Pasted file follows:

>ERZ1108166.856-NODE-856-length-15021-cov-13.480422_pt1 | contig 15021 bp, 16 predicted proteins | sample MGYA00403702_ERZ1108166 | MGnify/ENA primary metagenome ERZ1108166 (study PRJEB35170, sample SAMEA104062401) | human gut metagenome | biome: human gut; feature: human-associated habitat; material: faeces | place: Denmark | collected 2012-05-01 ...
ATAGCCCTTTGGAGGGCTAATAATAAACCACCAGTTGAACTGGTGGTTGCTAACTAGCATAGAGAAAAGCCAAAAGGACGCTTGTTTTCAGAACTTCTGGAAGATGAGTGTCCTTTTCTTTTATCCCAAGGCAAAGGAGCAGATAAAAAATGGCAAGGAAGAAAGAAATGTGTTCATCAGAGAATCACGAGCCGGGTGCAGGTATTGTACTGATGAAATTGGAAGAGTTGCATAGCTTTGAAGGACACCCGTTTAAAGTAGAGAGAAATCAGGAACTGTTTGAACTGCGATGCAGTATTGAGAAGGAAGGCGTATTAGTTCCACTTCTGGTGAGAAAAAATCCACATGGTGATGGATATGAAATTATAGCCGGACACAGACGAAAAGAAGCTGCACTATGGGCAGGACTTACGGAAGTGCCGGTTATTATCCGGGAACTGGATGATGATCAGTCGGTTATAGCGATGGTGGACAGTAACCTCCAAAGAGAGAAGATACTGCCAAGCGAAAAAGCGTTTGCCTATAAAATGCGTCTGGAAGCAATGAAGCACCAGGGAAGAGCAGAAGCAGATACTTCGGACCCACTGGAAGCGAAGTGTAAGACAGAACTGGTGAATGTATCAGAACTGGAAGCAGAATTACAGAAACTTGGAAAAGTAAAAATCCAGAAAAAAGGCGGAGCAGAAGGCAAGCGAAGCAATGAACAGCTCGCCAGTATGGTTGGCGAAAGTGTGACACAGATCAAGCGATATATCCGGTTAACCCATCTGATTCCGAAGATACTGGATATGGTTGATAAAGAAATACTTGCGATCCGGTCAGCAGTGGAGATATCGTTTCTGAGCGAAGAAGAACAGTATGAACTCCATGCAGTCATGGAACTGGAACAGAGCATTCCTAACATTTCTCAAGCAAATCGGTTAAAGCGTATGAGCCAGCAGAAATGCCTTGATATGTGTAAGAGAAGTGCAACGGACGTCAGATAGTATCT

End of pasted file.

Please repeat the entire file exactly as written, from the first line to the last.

>ERZ1108166.856-NODE-856-length-15021-cov-13.480422_pt1 | contig 15021 bp, 16 predicted proteins | sample MGYA00403702_ERZ1108166 | MGnify/ENA primary metagenome ERZ1108166 (study PRJEB35170, sample SAMEA104062401) | human gut metagenome | biome: human gut; feature: human-associated habitat; material: faeces | place: Denmark | collected 2012-05-01 ...
ATAGCCCTTTGGAGGGCTAATAATAAACCACCAGTTGAACTGGTGGTTGCTAACTAGCATAGAGAAAAGCCAAAAGGACGCTTGTTTTCAGAACTTCTGGAAGATGAGTGTCCTTTTCTTTTATCCCAAGGCAAAGGAGCAGATAAAAAATGGCAAGGAAGAAAGAAATGTGTTCATCAGAGAATCACGAGCCGGGTGCAGGTATTGTACTGATGAAATTGGAAGAGTTGCATAGCTTTGAAGGACACCCGTTTAAAGTAGAGAGAAATCAGGAACTGTTTGAACTGCGATGCAGTATTGAGAAGGAAGGCGTATTAGTTCCACTTCTGGTGAGAAAAAATCCACATGGTGATGGATATGAAATTATAGCCGGACACAGACGAAAAGAAGCTGCACTATGGGCAGGACTTACGGAAGTGCCGGTTATTATCCGGGAACTGGATGATGATCAGTCGGTTATAGCGATGGTGGACAGTAACCTCCAAAGAGAGAAGATACTGCCAAGCGAAAAAGCGTTTGCCTATAAAATGCGTCTGGAAGCAATGAAGCACCAGGGAAGAGCAGAAGCAGATACTTCGGACCCACTGGAAGCGAAGTGTAAGACAGAACTGGTGAATGTATCAGAACTGGAAGCAGAATTACAGAAACTTGGAAAAGTAAAAATCCAGAAAAAAGGCGGAGCAGAAGGCAAGCGAAGCAATGAACAGCTCGCCAGTATGGTTGGCGAAAGTGTGACACAGATCAAGCGATATATCCGGTTAACCCATCTGATTCCGAAGATACTGGATATGGTTGATAAAGAAATACTTGCGATCCGGTCAGCAGTGGAGATATCGTTTCTGAGCGAAGAAGAACAGTATGAACTCCATGCAGTCATGGAACTGGAACAGAGCATTCCTAACATTTCTCAAGCAAATCGGTTAAAGCGTATGAGCCAGCAGAAATGCCTTGATATGTGTAAGAGAAGTGCAACGGACGTCAGATAGTATCT